Louis “Louie” D Boles was born in 1918 on a homestead started by his grandfather, Amzi Boles, on the Little Medicine Bow River, just north of the town of Medicine Bow, Wyoming. He was the son of James Adelbert (Del) Boles and Chrystal Dolling Boles, the second of five children.
He was put to work early in life and the first haying job he had was running a horse-drawn dump rake–the seat had to be shortened so he could reach the pedals.
He left home at the age of 15 and worked for Edgar West at the base of Elk Mountain, Ab Irene at the TL and other ranches in that vicinity. He later went to work for Quealy Land and Livestock as their cow boss. While employed there, he married Louise Mary Roberts from the Seminoe Mountain country in July of 1942.
That winter, Louis and Louise were snowed in at the Home Ranch when Ladd Quealy finally made it through with their mail. The only thing in it was his draft notice! So, off to the Aleutian Islands for the duration of WWII. Once discharged from the army, he returned to work for Quealys and when it was purchased by Palm Livestock in 1948, he remained on as their cow boss. He often told a story about having to chain his hay sled to a powerline pole so it wouldn’t blow away and he could find it the next morning to feed.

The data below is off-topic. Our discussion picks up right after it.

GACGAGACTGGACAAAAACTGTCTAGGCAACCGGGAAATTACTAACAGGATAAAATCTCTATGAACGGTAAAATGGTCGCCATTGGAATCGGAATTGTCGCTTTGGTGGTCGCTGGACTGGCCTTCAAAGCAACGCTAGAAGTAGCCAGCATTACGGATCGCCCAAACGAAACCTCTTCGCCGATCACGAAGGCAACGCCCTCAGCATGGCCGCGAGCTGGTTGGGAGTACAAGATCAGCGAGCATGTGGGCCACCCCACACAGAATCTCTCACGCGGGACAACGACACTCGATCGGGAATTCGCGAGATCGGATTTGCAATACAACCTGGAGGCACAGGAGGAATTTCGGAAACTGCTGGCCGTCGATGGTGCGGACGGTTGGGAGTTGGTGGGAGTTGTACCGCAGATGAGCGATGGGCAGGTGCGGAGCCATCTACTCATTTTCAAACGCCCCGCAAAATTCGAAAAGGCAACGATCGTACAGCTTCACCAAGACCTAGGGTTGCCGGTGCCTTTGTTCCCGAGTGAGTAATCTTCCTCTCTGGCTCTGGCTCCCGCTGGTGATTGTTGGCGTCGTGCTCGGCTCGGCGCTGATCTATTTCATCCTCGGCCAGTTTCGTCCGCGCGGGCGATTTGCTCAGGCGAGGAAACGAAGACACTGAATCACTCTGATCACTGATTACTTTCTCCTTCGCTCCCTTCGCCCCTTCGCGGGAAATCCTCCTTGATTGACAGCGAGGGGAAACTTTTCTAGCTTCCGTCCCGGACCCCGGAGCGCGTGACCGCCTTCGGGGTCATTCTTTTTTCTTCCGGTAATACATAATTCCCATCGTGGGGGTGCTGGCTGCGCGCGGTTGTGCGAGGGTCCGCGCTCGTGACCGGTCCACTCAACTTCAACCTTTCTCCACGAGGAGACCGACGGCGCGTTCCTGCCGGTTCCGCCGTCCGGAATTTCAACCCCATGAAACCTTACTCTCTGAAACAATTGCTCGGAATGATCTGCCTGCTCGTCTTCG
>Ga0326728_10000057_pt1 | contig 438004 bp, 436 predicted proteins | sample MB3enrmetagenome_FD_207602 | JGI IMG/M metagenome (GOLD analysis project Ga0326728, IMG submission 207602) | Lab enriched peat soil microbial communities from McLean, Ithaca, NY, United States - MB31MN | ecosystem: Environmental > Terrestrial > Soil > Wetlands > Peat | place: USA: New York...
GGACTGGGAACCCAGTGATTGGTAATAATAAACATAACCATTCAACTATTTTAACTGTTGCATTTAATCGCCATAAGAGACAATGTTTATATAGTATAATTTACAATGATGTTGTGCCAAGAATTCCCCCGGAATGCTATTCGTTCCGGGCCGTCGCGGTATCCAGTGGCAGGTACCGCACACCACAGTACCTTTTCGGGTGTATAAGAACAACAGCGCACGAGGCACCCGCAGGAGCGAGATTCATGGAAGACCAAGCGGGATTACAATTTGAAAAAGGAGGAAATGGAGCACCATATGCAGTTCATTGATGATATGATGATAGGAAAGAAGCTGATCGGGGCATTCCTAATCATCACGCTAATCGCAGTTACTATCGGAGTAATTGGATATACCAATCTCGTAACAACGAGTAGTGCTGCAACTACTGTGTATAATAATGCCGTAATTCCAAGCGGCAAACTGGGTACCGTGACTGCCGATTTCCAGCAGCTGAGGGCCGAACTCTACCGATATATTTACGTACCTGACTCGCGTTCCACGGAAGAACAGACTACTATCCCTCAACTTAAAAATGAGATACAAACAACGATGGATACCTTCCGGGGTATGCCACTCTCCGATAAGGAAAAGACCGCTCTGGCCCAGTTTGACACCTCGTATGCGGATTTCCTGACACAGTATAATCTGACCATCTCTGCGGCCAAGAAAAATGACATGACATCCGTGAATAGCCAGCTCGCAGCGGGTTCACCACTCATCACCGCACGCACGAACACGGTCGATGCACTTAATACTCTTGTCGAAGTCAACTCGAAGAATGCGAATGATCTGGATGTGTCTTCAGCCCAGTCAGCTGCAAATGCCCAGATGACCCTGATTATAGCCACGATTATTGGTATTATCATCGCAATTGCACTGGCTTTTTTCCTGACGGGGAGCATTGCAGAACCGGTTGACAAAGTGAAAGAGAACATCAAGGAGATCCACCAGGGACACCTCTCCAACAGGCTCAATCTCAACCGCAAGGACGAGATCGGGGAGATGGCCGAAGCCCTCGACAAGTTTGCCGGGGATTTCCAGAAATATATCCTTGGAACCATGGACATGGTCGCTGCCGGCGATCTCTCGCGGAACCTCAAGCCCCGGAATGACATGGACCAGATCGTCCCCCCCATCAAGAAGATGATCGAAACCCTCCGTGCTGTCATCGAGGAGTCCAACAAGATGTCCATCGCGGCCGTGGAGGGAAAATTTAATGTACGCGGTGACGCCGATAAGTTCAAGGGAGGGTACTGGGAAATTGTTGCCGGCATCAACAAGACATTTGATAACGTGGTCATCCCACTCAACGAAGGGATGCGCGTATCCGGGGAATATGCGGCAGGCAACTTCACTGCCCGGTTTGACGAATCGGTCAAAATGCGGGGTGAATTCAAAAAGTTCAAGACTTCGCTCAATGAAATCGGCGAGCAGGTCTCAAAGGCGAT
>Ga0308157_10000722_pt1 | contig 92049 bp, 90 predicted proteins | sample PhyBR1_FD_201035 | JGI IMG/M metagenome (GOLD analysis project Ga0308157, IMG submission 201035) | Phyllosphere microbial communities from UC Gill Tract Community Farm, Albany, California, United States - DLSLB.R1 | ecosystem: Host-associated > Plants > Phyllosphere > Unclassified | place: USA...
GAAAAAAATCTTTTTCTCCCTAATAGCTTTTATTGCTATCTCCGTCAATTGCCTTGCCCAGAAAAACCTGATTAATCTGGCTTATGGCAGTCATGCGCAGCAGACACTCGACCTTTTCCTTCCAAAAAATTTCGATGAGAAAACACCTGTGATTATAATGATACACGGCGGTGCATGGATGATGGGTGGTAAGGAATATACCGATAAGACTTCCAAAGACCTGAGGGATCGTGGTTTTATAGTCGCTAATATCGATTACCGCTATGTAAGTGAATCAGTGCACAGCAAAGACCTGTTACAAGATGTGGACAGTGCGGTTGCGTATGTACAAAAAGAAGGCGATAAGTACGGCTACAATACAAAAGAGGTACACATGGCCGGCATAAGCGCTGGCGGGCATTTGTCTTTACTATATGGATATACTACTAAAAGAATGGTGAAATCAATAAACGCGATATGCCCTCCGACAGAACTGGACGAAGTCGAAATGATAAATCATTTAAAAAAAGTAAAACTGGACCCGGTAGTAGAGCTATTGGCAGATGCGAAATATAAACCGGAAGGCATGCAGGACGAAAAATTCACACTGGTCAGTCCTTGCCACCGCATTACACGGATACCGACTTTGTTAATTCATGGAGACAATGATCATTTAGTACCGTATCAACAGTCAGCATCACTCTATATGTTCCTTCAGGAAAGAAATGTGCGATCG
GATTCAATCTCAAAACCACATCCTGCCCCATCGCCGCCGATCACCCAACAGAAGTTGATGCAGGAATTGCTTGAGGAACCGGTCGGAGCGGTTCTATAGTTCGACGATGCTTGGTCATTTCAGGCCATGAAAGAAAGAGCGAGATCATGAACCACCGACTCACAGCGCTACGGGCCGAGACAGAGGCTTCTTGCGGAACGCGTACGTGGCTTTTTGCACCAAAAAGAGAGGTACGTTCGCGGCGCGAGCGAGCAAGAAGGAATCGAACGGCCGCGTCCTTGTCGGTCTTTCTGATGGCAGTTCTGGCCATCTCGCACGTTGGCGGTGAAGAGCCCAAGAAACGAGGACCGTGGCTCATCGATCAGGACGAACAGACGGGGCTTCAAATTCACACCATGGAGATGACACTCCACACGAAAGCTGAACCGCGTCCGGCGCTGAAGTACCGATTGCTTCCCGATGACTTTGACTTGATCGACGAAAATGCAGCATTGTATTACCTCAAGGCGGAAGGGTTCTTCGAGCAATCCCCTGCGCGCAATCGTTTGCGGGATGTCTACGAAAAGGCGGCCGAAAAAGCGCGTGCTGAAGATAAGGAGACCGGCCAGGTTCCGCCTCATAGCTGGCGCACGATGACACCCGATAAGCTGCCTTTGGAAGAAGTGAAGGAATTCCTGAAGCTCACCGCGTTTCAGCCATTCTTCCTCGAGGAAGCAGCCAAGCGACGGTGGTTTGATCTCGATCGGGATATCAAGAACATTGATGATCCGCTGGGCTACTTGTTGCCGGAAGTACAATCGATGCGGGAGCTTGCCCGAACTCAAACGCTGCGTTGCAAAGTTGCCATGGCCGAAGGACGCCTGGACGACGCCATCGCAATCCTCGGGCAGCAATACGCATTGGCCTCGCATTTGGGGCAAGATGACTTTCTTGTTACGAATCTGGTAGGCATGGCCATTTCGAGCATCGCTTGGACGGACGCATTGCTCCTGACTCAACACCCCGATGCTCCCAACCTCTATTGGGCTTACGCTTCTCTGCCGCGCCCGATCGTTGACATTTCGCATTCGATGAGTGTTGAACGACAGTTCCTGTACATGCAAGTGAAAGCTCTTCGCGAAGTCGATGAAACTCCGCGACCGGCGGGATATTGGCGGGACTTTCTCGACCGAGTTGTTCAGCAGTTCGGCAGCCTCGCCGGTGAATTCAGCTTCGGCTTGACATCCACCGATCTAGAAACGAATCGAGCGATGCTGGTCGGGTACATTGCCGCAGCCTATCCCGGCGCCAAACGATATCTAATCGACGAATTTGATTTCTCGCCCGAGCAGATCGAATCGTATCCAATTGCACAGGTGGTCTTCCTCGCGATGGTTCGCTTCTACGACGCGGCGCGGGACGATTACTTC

In 1952, they had saved enough money to buy the Reese Place on the side of Elk Mountain and the herd of black cows that went with it. They remained there until their son, Powd, was born. They then purchased the 76 Ranch on Austin Creek in the Shirley Mountains of northern Carbon County. Louis came home and told Louise that he had found a place where the wind didn’t blow. Born and raised in wind country, she didn’t believe such a place existed. Once there, they raised and ran the first black cattle in that area. He ranched and cowboyed there until his passing in 1995
In addition to ranching, he was a brand inspector from 1952 until he retired in 1988. He very much enjoyed his job and visiting with all the people involved.